As I write this message, the students are outside playing soccer. They’re using up the rest of their energy so they can rest well tonight and be ready to go to work early tomorrow. I hear them outside my window and from the sounds of it, they’re getting their butts kicked by little Honduran students.
Our day began early in Omaha – around 2:30 a.m. Holiday Inn Express had a nice breakfast for us; then we were off for the airport. Unloading our bags train-style was a sight for the other passengers. Delta checked us in very efficiently, and we were through TSA and at our gate in record time. Both flights were uneventful. There were plenty of ooohs and aaaahs as we circled the mountains around Tegucigalpa and came in for a landing. Of course, the traditional applause was given the pilot for a perfect landing.
Another positive: all the bags arrived! I believe two of them were the very last ones unloaded from the plane, but they were all there. Our greeting committee of Francis, Julio, Marta, Carlos, Fabio, and more welcomed each and every one of us to Honduras. We definitely noticed the heat the minute we left the airport. 83 degrees was 50 degrees warmer than we experienced when we left Omaha this morning. We’re enjoying it right now. However, I have a feeling we may not appreciate it as much once we start our physical labor.
The missioners witnessed the impressive poverty so apparent in Nueva Capital the moment we turned onto the dirt road up the mountainside. Santa Teresa De Jesus school sits atop the mountain and has a picturesque view of the valley below. We had a brief welcome we unloaded the black bags from the truck. We feasted on cooked beef, rice with chopped carrots, green beans mixed with eggs, and machitiadas (fry bread dessert). We then worked out proper sleeping quarters for everyone, sorted our belongings out of donated items, and learned a few of the rules for the building. For example, which is the girls’ bathroom, which is the guys, how to use the bathrooms in Honduras, etc. There is always much to learn on the first day. Many of the missioners had time to write in their ‘junta’ books, reflection journals, that we’ll use every night for our ‘junta.’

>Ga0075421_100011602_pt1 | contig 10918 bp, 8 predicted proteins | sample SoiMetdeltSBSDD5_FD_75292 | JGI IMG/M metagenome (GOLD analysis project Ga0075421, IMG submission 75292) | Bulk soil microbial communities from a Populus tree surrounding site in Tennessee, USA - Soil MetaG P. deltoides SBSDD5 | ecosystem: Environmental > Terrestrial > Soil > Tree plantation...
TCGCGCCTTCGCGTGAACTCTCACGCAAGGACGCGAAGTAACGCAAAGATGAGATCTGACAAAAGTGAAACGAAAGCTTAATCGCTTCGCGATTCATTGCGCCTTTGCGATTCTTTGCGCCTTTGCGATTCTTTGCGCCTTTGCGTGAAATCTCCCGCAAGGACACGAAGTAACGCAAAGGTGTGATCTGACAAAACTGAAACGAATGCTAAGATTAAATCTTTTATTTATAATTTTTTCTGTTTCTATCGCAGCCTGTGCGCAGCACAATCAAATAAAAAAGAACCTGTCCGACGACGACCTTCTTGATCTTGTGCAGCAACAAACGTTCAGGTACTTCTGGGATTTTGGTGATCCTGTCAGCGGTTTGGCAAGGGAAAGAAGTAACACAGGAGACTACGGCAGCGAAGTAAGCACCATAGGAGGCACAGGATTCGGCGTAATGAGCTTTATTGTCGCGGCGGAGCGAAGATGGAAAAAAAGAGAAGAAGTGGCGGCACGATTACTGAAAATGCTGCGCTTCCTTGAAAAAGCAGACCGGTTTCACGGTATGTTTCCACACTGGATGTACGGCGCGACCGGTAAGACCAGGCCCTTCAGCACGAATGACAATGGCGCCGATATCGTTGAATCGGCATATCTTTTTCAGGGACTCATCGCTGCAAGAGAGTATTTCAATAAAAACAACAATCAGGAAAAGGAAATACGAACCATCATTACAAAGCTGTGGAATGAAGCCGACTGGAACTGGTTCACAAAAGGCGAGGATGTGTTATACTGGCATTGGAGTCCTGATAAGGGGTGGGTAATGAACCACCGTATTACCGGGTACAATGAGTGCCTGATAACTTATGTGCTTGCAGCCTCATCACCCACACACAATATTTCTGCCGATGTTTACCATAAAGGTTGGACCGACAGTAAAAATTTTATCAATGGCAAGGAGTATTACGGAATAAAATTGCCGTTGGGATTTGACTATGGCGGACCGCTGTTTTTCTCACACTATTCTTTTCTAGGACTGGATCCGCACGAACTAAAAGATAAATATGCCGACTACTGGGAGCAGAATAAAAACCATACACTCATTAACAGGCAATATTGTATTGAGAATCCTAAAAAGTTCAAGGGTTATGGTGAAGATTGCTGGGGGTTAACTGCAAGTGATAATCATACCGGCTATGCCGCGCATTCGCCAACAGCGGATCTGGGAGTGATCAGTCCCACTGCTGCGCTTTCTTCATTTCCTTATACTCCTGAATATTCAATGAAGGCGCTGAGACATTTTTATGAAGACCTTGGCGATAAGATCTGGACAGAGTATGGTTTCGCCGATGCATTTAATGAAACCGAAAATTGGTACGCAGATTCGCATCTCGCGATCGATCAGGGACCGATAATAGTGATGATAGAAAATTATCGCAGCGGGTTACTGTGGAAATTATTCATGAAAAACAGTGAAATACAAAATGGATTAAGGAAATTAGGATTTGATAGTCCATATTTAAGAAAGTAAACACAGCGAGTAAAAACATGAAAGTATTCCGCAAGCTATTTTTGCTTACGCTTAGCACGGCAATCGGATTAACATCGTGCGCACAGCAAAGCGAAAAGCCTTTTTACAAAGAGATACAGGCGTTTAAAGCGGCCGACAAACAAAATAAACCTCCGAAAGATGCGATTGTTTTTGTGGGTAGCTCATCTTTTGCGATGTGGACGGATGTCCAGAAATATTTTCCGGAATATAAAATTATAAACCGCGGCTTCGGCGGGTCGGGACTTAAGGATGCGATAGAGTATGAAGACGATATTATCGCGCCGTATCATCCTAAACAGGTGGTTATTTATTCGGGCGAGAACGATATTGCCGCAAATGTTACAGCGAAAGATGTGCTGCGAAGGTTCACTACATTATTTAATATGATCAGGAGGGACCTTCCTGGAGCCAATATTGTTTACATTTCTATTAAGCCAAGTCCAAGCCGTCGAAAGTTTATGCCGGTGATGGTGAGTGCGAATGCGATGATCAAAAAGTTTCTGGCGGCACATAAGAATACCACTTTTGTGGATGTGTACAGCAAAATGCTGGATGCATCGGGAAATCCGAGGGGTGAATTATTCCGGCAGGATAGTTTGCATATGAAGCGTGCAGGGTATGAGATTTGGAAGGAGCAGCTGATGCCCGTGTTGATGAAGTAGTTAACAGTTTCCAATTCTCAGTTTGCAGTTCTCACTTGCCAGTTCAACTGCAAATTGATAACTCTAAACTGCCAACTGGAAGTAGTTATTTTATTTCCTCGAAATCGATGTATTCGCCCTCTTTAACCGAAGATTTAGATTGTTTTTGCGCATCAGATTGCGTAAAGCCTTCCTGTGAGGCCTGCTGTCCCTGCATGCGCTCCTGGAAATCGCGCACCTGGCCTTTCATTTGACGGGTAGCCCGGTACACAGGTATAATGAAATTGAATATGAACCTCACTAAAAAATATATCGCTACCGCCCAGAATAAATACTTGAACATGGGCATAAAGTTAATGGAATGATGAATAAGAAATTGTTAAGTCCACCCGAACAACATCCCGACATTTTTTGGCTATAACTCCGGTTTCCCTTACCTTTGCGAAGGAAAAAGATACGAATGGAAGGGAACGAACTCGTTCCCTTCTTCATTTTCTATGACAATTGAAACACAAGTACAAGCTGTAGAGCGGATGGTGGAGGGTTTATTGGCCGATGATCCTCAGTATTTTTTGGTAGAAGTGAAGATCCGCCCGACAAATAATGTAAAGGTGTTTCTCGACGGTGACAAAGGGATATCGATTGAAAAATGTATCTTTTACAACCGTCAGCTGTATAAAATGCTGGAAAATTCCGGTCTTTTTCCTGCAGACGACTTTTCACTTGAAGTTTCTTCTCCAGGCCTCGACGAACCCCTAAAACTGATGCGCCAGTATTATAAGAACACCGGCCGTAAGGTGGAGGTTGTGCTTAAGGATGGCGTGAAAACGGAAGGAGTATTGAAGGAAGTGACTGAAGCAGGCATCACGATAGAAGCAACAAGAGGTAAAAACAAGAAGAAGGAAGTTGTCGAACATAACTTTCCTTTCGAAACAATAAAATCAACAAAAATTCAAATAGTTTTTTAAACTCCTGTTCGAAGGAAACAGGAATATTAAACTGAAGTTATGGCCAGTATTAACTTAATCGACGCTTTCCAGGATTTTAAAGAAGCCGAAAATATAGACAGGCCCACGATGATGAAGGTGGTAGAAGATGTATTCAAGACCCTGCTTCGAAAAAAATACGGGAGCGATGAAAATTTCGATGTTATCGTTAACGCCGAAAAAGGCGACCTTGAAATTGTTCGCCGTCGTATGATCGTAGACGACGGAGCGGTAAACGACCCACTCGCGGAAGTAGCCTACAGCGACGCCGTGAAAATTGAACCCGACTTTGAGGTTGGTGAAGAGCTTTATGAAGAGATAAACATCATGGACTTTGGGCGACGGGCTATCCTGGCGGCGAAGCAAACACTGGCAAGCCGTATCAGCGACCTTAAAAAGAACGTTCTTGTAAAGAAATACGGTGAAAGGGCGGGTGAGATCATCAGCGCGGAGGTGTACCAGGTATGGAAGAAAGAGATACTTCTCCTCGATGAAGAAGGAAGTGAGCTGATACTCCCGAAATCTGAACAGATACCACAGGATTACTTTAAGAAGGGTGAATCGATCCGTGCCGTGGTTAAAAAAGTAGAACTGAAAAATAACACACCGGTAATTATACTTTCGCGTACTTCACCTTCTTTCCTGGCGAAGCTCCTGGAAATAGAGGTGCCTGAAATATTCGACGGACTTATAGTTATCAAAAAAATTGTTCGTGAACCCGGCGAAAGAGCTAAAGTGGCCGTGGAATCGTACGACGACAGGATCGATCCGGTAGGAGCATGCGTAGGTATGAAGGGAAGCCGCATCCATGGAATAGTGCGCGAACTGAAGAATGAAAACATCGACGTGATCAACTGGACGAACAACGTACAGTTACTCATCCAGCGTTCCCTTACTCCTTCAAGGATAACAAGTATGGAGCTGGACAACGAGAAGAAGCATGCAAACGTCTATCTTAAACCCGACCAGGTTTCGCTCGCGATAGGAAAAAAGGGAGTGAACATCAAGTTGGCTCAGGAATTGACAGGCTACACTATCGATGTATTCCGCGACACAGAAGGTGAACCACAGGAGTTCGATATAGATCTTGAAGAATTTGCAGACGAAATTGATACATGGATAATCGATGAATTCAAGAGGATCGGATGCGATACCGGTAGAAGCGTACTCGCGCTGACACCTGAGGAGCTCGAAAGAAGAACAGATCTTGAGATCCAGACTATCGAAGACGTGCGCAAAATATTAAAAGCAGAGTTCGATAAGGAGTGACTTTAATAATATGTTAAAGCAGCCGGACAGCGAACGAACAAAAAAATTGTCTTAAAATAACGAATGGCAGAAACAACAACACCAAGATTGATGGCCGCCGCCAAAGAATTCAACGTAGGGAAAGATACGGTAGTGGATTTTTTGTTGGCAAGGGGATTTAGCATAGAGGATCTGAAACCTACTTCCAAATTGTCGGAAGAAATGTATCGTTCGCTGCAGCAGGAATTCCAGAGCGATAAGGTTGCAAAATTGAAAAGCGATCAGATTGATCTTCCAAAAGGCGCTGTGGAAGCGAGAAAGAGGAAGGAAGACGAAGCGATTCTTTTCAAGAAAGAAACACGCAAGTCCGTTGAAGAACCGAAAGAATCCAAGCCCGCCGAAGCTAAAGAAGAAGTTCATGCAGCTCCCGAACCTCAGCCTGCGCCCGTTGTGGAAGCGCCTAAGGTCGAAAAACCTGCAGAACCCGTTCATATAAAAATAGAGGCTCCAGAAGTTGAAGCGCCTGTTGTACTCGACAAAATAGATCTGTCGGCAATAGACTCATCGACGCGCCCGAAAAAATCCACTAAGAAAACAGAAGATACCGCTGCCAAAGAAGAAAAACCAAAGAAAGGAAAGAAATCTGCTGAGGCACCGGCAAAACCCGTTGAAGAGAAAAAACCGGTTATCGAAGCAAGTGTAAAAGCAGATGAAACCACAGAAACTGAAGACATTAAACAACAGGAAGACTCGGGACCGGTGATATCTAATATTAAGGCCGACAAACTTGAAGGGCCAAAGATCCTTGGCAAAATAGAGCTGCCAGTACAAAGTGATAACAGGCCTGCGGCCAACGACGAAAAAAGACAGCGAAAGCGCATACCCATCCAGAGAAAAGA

After our 7 p.m. supper we’ll have our junta to process what we’ve experience thus far. The chaperones will go over the groups for our jobs tomorrow because we know everyone will want to get right to work.
We’ll let everone sleep in until 6 tomorrow with breakfast at 6:30. I can hardly wait to tell you our first work experiences and hopefully post our first pictures. I’ll do my best to blog as early as possible, but we are one hour behind you so it might be around supper time or later before I can get to the computer each day.
Know that your prayers and good wishes helped us to have a great first day. Parents, you should be very proud of your sons and daughters and their actions and attitudes thus far! I know all the Hondurans have been happy to see us here!
By the way, Seivert, Daniel from Marcala now lives at the school and attends school in Tegucigalpa. He asked if you were here so he could do the “South Dakota Slide” with you.